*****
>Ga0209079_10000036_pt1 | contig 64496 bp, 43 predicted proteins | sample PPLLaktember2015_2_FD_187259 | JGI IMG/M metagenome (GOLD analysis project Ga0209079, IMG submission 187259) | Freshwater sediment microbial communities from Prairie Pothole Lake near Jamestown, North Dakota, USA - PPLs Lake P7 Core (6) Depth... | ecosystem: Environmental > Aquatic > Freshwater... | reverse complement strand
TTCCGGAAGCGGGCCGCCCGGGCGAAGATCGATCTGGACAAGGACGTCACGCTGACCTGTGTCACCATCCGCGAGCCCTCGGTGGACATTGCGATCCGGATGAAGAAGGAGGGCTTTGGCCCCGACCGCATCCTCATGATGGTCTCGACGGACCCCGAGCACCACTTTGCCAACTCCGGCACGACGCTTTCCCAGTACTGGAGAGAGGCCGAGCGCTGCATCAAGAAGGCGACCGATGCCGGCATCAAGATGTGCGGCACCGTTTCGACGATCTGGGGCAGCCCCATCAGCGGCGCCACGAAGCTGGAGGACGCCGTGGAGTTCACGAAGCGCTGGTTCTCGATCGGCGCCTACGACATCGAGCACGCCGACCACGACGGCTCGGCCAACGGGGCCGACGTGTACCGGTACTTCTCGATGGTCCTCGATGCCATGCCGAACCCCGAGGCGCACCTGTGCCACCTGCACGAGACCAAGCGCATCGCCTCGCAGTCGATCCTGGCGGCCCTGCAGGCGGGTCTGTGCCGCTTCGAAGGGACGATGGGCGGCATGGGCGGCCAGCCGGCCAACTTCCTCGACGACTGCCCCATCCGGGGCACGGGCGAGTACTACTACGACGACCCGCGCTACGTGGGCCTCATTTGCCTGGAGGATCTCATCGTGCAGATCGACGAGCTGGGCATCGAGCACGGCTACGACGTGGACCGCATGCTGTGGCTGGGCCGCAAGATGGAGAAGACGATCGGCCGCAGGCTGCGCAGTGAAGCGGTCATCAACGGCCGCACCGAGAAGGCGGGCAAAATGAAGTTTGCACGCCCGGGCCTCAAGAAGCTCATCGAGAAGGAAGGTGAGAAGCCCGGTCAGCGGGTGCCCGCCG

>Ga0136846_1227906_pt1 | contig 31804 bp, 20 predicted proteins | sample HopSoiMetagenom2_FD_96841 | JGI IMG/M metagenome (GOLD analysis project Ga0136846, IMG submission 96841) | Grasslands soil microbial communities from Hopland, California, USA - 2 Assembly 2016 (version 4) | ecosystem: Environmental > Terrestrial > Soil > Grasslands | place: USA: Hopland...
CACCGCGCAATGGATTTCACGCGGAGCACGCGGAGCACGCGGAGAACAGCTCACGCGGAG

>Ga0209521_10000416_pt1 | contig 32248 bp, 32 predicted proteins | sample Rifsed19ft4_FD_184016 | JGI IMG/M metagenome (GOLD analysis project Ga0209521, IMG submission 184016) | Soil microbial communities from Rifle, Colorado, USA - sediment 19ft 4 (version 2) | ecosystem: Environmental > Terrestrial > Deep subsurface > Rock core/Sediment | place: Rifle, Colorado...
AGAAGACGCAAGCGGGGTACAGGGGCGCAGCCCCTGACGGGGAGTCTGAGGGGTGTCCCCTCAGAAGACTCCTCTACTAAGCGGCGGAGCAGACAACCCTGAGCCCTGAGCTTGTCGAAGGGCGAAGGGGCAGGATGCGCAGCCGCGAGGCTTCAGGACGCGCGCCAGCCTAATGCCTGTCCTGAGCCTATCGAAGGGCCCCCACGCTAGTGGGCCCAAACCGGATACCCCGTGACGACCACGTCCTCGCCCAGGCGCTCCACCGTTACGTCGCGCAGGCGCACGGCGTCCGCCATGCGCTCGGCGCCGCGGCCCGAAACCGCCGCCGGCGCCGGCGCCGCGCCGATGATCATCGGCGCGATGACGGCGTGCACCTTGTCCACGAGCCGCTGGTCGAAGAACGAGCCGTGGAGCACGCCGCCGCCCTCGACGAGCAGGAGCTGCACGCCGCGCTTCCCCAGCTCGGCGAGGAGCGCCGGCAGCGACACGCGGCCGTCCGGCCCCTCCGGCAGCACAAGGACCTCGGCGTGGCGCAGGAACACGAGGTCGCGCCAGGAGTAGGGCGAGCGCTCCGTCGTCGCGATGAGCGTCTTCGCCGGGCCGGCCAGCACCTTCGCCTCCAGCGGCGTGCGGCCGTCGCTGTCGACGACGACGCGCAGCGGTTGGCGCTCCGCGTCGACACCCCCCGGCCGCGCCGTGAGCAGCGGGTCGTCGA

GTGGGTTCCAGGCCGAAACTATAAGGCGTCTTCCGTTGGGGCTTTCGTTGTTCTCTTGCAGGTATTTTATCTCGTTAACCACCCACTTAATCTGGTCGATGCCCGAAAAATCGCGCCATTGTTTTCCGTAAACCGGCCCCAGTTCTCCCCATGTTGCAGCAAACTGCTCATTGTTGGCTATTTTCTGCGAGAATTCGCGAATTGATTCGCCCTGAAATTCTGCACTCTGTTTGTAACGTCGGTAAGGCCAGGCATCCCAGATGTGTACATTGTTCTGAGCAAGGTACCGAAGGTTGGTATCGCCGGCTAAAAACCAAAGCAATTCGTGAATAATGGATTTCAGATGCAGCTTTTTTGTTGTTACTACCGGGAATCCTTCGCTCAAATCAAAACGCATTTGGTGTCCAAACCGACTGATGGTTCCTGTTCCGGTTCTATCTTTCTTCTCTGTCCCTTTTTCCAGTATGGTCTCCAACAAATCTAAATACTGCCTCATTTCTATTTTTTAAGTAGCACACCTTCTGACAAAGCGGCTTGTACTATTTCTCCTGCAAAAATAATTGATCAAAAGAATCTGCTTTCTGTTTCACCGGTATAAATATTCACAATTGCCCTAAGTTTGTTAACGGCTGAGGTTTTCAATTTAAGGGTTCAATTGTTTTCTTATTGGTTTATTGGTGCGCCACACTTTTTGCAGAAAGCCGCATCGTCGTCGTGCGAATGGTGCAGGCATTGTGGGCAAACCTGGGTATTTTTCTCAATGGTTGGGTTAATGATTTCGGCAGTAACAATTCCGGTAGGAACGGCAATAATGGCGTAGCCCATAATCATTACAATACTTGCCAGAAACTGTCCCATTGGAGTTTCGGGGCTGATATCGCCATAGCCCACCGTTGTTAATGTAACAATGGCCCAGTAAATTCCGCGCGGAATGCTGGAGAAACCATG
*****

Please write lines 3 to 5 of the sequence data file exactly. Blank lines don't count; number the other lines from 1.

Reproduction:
>Ga0136846_1227906_pt1 | contig 31804 bp, 20 predicted proteins | sample HopSoiMetagenom2_FD_96841 | JGI IMG/M metagenome (GOLD analysis project Ga0136846, IMG submission 96841) | Grasslands soil microbial communities from Hopland, California, USA - 2 Assembly 2016 (version 4) | ecosystem: Environmental > Terrestrial > Soil > Grasslands | place: USA: Hopland...
CACCGCGCAATGGATTTCACGCGGAGCACGCGGAGCACGCGGAGAACAGCTCACGCGGAG

>Ga0209521_10000416_pt1 | contig 32248 bp, 32 predicted proteins | sample Rifsed19ft4_FD_184016 | JGI IMG/M metagenome (GOLD analysis project Ga0209521, IMG submission 184016) | Soil microbial communities from Rifle, Colorado, USA - sediment 19ft 4 (version 2) | ecosystem: Environmental > Terrestrial > Deep subsurface > Rock core/Sediment | place: Rifle, Colorado...